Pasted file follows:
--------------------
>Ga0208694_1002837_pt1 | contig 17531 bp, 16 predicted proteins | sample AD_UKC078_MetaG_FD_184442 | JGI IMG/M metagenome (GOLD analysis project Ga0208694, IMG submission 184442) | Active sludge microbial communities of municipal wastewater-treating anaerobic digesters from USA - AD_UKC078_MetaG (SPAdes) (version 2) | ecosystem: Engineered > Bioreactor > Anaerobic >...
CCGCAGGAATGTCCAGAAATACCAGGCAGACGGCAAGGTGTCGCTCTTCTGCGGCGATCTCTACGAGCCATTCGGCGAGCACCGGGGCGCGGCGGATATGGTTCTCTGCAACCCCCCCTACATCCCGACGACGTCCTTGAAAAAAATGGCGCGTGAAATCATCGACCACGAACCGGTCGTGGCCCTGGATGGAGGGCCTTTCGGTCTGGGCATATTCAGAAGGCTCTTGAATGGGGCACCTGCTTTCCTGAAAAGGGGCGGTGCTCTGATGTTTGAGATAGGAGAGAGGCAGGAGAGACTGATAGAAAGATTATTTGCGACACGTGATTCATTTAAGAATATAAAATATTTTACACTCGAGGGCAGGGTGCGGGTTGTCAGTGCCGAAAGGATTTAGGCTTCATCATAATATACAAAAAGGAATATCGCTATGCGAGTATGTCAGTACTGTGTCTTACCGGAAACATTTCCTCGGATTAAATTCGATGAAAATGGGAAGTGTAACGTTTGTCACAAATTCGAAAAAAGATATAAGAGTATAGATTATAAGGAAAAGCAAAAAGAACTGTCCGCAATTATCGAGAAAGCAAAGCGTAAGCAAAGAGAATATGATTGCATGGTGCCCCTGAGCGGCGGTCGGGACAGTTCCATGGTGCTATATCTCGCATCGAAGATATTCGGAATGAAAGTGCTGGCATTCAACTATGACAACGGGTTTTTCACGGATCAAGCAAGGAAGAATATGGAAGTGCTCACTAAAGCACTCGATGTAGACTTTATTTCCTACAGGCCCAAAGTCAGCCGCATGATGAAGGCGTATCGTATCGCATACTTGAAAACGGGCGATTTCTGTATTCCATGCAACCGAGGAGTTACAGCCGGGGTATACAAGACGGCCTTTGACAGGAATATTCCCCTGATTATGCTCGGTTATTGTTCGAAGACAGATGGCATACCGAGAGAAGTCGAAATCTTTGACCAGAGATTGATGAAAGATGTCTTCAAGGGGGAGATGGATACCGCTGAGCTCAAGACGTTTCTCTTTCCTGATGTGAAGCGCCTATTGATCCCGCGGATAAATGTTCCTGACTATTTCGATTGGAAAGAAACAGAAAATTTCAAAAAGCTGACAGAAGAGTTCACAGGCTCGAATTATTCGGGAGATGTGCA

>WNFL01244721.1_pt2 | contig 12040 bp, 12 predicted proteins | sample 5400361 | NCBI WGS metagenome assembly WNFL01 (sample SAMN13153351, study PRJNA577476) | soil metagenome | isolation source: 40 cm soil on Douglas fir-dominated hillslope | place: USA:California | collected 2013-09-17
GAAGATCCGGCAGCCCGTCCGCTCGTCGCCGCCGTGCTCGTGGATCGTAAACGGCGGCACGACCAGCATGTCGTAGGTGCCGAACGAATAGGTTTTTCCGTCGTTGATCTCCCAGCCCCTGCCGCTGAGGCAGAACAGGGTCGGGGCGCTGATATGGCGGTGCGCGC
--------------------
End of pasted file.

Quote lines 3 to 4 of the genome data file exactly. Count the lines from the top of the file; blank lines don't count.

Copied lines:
>WNFL01244721.1_pt2 | contig 12040 bp, 12 predicted proteins | sample 5400361 | NCBI WGS metagenome assembly WNFL01 (sample SAMN13153351, study PRJNA577476) | soil metagenome | isolation source: 40 cm soil on Douglas fir-dominated hillslope | place: USA:California | collected 2013-09-17
GAAGATCCGGCAGCCCGTCCGCTCGTCGCCGCCGTGCTCGTGGATCGTAAACGGCGGCACGACCAGCATGTCGTAGGTGCCGAACGAATAGGTTTTTCCGTCGTTGATCTCCCAGCCCCTGCCGCTGAGGCAGAACAGGGTCGGGGCGCTGATATGGCGGTGCGCGC